This year’s Dr. Martin Luther King Jr./Black History Month commemoration at the University of Maryland, Baltimore (UMB) featured the film MLK Boulevard: The Concrete Dream, in which director Marco Williams visits some of the hundreds of roads in the U.S. named after the slain civil rights leader and asks whether the streets, sometimes in poor African-American neighborhoods, honor King’s legacy or serve as reminders of a dream unfulfilled.
The film also documents battles — often heated and racially charged — over changing road names to recognize King. “It’s as much about the conversation as it is the end result,” said Williams, who spoke at the Feb. 4 event and answered questions.
“Your film is especially relevant here at UMB,” University President Jay A. Perman, MD, told Williams, “given that Baltimore’s own MLK Boulevard sits just a short distance west of where we gather right now, and given that many in the city still justifiably see this street as a dividing line between wealth and want, between opportunity and isolation.”
Perman said older UMB buildings along Martin Luther King Jr. Boulevard were constructed with brick facades that seem to say to neighborhoods on the other side, “Don’t look at us, and we won’t look at you.” But recent developments such as the 2010 opening of the Pharmacy Hall Addition, which features glass walls facing West Baltimore, and expansion of the University of Maryland BioPark on the west side of the boulevard, have helped make the roadway “less of a barrier” and “more of the central road in our joint community,” Perman said.
“We in this University have embraced our responsibility to cross that boulevard properly through an abiding commitment to community,” Perman said.
About 325 people from throughout the campus attended the annual MLK/Black History Month event, held in the auditorium of the Medical School Teaching Facility.
“We need to understand that this day is an affirmation,” Perman said, an affirmation “that diversity is our strength, equality is our aim, and service is our obligation.”
The event included presentation of the University’s annual MLK Diversity Recognition Awards. This year’s winners are Charmaine Rochester-Eyeguokan, PharmD, CDE, BCPS, BCACP, associate professor at the School of Pharmacy (Outstanding UMB Faculty Award); Wendy Shaia, EdD, MSW ’01, executive director of the Social Work Community Outreach Service (SWCOS) at the School of Social Work (Outstanding UMB Staff Award); and the Latina/o Law Students Association and the Immigration Law and Policy Association, each at the Francis King Carey School of Law (Outstanding UMB Student Award).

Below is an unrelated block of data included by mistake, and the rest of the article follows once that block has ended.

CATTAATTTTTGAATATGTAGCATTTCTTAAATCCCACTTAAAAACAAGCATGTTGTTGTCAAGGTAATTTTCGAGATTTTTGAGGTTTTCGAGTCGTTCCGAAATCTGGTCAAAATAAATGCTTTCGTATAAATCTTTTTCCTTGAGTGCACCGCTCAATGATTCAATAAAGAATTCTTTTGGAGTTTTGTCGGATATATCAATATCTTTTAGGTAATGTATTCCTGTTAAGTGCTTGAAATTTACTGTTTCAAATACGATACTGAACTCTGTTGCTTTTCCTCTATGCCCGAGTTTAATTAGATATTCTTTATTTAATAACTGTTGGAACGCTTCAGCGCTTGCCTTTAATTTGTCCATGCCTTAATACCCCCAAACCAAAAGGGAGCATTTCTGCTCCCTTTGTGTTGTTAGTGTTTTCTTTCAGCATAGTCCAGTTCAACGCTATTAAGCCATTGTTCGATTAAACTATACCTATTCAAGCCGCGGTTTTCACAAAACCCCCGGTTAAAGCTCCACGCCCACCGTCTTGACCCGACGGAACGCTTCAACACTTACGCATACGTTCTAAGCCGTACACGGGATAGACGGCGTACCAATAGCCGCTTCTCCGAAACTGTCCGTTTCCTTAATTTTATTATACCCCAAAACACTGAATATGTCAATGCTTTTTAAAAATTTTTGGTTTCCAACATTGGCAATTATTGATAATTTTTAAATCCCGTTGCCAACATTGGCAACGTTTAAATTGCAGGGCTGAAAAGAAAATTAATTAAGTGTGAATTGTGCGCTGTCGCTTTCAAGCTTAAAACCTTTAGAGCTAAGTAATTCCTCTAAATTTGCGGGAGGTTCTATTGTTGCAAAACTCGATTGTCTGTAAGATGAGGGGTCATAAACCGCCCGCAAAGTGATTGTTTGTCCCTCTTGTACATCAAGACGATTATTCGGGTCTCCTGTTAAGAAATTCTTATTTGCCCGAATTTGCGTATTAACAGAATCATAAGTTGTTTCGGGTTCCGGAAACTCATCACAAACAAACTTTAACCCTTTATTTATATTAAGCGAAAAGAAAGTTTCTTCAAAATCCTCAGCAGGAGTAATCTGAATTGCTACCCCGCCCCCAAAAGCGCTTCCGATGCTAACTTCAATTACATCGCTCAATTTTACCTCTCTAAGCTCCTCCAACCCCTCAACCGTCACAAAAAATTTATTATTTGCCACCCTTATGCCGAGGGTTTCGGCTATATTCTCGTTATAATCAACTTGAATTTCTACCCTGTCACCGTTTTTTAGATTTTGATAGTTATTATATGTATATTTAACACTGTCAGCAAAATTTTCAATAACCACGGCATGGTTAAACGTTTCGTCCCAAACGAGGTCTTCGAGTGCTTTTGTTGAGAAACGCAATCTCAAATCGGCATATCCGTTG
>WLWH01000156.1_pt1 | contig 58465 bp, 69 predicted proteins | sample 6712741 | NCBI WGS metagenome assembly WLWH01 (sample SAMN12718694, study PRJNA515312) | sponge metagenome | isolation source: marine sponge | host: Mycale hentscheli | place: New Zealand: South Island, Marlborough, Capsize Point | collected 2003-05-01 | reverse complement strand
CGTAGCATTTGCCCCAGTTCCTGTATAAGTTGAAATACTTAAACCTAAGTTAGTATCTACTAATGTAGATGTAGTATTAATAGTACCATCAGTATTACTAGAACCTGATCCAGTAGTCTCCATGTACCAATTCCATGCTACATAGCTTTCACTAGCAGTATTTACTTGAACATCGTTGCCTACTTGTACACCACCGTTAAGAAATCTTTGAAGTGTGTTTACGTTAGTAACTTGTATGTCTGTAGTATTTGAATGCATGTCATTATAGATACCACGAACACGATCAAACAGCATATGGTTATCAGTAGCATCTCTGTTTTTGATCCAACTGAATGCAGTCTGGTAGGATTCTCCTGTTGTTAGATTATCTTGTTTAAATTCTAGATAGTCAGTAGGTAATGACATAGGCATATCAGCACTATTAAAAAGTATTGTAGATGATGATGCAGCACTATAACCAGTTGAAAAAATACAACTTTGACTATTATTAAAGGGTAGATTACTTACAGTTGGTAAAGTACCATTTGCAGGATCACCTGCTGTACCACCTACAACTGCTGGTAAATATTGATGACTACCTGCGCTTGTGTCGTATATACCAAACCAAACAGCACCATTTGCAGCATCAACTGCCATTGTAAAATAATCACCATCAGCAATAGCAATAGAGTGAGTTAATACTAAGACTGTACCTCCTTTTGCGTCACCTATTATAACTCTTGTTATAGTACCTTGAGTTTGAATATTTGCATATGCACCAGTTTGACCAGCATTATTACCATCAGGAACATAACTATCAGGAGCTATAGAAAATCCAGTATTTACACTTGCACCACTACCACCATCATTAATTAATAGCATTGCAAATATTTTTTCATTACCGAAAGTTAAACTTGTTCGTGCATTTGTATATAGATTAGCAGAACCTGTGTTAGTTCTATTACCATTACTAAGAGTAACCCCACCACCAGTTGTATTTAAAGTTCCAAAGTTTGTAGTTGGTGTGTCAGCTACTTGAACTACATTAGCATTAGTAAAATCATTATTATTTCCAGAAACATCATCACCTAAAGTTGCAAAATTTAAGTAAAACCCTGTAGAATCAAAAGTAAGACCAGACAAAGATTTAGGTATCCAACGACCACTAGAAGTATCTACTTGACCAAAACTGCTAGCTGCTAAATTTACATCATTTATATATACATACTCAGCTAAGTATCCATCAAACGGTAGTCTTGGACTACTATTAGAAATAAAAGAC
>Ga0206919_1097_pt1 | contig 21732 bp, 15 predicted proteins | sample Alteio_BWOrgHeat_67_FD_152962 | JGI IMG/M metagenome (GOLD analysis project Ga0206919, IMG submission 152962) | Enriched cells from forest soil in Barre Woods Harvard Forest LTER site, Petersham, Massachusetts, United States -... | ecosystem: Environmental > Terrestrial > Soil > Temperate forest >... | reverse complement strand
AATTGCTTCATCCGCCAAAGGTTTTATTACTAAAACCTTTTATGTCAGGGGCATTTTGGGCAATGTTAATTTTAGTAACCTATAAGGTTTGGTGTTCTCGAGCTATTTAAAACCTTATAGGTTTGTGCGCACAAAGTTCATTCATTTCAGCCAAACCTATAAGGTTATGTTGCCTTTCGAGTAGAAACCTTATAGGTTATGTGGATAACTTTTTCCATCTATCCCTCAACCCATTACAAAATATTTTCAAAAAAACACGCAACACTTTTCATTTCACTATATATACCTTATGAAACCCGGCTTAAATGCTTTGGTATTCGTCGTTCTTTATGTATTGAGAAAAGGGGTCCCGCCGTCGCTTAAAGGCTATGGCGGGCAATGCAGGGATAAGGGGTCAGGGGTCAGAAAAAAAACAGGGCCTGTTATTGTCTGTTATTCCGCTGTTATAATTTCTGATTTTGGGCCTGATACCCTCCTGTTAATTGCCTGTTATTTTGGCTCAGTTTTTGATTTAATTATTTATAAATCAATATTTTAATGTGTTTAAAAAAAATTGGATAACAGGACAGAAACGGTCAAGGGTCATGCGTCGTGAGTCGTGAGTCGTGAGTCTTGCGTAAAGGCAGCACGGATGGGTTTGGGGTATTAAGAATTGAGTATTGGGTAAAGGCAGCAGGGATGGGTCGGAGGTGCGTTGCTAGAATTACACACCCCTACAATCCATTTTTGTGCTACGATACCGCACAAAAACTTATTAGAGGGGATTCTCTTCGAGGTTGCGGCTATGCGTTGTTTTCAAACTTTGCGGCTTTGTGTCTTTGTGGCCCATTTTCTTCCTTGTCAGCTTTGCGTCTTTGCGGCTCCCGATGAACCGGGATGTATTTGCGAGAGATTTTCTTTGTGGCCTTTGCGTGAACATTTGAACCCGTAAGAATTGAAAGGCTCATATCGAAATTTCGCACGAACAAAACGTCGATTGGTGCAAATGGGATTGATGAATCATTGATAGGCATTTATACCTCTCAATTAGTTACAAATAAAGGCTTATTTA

Rochester-Eyeguokan was honored for her work with two national organizations — the Women’s Missionary Union and the Samaritan Women — to help female victims of human trafficking. Shaia, as the head of SWCOS, oversees the group’s implementation of the Community Schools Initiative, an outreach effort that has elevated academic success at Baltimore schools through improved student attendance and greater parental involvement. And the efforts of the Maryland Carey Law student groups, which provided assistance last fall to children appearing before the Baltimore Immigration Court, promoted awareness of the problems faced by unaccompanied foreign-born minors during the immigration process.
Williams, a Peabody Award-winning filmmaker whose acclaimed work focuses on race and immigration issues, said he became emotional after hearing the achievements of the MLK Diversity Recognition Award winners.
“I feel dwarfed in comparison to the work of all of you who have been honored here today,” he said.
Perman thanked the University’s Diversity Advisory Council “for forwarding such worthy nominations” for his consideration, and he expressed appreciation to the award winners and others at UMB who serve people facing oppression, deprivation, exploitation, and injustice.
“By your work, you honor the memory of Dr. King and the very humane principles to which he dedicated his life,” Perman said.